Brooks denies the new bill proposed by Vote Leave would create a better asylum policy for the UK as well. ‘Britain is part of the Dublin Regulation that allows us to deport anyone seeking asylum that entered another EU country first like Greece or Italy. If voters choose Brexit, then we leave this EU-wide policy that has benefited Britain’.

The current EU rules on asylum would not apply to the UK if there was Brexit. Refugees coming to Britain would not need to be returned to any other EU country they entered first. Brooks says this raises a concern overlooked by Vote Leave. ‘In making the case for a bill that could reduce net migration’, says Brooks, ‘ they might actually incentivise more asylum seekers to make their claims in Britain knowing there was no possibility of being returned to other EU countries. This change would be counterproductive to Vote Leave’s aims – and without the protections afforded Britain within an EU-wide policy. From EU migration to asylum, we are better in than out of Europe when it comes to immigration policy’.


Unpublished letter to the Times #18

Sir, I’m disappointed to see Tim Montgomerie’s sorry attempt at promoting a vote for Leave by empty fearmongering. Claiming that net migration ‘could’ be ‘444,000 this year or 555,000 next’ is an exercise in wild speculation. If he’s truly concerned about controlling EU migration, he should revisit how countries like France and Germany do a better job than the UK at implementing existing EU rules. The more Brexit campaigners harp on about ‘free’ movement, the less convinced I am they know anything about its many caveats and restrictions.
Professor Thom Brooks
Chair in Law and Government
Durham University

Unpublished letter to the Times #17

Sir, We need no lectures on immigration ‘facts’ from Lord Green of Deddington and his MigrationwatchUK. His repeats the myth – because it is just that – that the EU ‘prevent us placing any restrictions’ on EU migrants wanting to enter Britain. In fact, ‘free’ movement is a misnomer. Citizens of other EU countries are denied entry or deported every year. Lord Green may wish this happened in greater numbers, but my wish is he consider the facts before ideology.
Chair in Law and Government
Durham Law School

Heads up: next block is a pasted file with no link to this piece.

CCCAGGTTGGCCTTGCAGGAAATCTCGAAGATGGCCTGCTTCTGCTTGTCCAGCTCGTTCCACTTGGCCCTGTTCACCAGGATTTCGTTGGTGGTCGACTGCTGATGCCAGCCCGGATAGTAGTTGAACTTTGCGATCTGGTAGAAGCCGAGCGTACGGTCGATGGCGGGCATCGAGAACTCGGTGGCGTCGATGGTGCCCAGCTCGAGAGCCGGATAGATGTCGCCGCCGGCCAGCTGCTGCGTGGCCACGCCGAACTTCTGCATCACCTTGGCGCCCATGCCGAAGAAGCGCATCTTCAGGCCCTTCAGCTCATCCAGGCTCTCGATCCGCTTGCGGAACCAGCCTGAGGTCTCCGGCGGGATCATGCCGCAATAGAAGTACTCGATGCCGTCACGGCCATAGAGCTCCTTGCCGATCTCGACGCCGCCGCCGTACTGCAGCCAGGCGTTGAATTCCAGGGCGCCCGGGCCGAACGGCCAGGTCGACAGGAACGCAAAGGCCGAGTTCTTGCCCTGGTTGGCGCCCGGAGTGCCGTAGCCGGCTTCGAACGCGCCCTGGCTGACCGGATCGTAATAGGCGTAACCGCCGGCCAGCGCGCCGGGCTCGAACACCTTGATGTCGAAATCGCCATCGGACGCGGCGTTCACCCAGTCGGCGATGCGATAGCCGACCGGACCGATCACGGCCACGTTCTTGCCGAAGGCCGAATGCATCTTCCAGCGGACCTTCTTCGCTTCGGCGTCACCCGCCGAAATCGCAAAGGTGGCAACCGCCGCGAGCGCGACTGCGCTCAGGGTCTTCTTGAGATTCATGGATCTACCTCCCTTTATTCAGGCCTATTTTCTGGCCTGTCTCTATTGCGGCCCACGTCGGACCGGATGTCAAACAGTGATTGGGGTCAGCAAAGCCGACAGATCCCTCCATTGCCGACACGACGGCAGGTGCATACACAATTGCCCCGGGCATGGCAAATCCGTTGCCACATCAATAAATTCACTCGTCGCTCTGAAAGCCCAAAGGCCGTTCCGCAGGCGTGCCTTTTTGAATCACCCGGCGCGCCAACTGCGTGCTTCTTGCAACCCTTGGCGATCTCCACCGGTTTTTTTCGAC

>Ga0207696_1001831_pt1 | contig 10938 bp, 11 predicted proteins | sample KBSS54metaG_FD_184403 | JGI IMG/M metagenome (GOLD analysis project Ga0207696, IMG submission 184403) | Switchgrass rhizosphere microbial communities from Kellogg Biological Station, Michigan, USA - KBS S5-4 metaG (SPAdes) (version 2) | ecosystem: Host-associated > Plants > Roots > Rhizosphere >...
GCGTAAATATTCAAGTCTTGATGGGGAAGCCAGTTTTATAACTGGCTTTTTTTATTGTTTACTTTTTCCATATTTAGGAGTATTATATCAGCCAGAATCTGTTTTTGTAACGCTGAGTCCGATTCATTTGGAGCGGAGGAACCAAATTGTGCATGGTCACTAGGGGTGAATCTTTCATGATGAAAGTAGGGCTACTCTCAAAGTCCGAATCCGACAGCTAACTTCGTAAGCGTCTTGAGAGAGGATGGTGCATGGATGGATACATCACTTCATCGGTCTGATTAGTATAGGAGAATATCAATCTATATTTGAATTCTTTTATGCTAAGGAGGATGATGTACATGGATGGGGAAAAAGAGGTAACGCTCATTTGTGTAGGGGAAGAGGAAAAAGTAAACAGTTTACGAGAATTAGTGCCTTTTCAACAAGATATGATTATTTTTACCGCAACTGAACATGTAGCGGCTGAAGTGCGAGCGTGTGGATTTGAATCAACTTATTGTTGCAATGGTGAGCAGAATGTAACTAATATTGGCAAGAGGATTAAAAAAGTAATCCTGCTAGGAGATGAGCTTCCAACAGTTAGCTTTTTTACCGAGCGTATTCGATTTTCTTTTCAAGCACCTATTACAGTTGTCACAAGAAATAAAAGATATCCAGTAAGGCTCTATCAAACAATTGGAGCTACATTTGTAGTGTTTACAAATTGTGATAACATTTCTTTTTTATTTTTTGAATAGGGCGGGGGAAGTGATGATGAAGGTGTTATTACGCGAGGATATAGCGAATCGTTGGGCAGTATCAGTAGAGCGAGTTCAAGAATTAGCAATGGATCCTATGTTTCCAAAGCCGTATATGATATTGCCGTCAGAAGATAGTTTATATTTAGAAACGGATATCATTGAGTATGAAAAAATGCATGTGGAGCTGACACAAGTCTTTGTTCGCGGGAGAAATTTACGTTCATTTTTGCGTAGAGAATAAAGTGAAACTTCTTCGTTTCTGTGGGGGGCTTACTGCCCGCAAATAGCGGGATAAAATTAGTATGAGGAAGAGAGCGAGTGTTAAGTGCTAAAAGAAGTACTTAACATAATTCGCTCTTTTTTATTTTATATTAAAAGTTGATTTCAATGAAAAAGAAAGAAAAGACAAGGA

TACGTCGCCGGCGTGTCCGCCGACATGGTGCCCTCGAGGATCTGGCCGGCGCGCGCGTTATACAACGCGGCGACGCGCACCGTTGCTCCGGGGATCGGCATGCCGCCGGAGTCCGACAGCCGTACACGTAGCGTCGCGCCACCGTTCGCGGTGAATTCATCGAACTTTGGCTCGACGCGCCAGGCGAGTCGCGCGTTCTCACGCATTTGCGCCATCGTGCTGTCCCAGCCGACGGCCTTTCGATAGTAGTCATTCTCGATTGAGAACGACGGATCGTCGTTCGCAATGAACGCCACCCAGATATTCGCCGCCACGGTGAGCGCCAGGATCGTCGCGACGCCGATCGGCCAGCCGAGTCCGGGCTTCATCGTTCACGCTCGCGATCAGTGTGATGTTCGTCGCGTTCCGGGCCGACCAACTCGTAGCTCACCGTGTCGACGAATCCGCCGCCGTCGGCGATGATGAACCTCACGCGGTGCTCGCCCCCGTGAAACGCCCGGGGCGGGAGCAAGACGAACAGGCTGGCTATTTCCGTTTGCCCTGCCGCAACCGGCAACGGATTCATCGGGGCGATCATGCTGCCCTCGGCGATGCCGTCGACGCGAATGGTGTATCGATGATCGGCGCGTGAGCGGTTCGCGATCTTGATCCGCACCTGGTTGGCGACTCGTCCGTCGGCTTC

Wednesday, June 15, 2016

STATEMENT: Why Vote Leave post-Brexit immigration plans are a bad deal

A statement by Thom Brooks, Professor of Law and Government at Durham University's Law School and immigration expert, on Vote Leave’s Brexit immigration plans:
·         At the heart of Vote Leave’s agenda for a post-Brexit Britain is an Asylum and Immigration Control Bill.

·         The new law aims “"To end the automatic right of all EU citizens to enter the UK"

·         But no such law is necessary. EU citizens do not have any automatic right to cross Britain’s border.

·         EU ‘free’ movement of people is subject to conditions – it is neither uncontrolled or unrestricted.

·         EU citizens can claim no benefits during their first three months and may be deported if without a job or realistic prospect of a job after a total of six months – just like anyone on a tourist visa.

·         Deported EU citizens can be excluded from entry as can persons deemed not in public interest, such as those suspected of terrorist activities.

·         The one automatic right that would end is on asylum – Britain’s Brexit would mean an end to our being part of the Dublin Regulation on asylum seekers.

·         This would mean that any refugee coming to the UK could no longer be returned to the EU country they first entered to have their claim for asylum considered.

·         Brexit could mean more asylum seekers coming to Britain as they would no longer risk return to other parts of EU and, if successful, could stay in the UK rather than build a new life elsewhere.